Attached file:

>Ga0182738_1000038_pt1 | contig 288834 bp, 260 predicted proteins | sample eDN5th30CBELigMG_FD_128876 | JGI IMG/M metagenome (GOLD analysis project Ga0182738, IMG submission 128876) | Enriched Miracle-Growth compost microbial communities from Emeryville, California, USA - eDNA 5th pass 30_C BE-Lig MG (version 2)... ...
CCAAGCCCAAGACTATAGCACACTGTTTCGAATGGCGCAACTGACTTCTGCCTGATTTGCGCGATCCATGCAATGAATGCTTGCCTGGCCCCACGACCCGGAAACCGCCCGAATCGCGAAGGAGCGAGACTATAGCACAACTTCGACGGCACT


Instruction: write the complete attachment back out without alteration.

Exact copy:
>Ga0182738_1000038_pt1 | contig 288834 bp, 260 predicted proteins | sample eDN5th30CBELigMG_FD_128876 | JGI IMG/M metagenome (GOLD analysis project Ga0182738, IMG submission 128876) | Enriched Miracle-Growth compost microbial communities from Emeryville, California, USA - eDNA 5th pass 30_C BE-Lig MG (version 2)... ...
CCAAGCCCAAGACTATAGCACACTGTTTCGAATGGCGCAACTGACTTCTGCCTGATTTGCGCGATCCATGCAATGAATGCTTGCCTGGCCCCACGACCCGGAAACCGCCCGAATCGCGAAGGAGCGAGACTATAGCACAACTTCGACGGCACT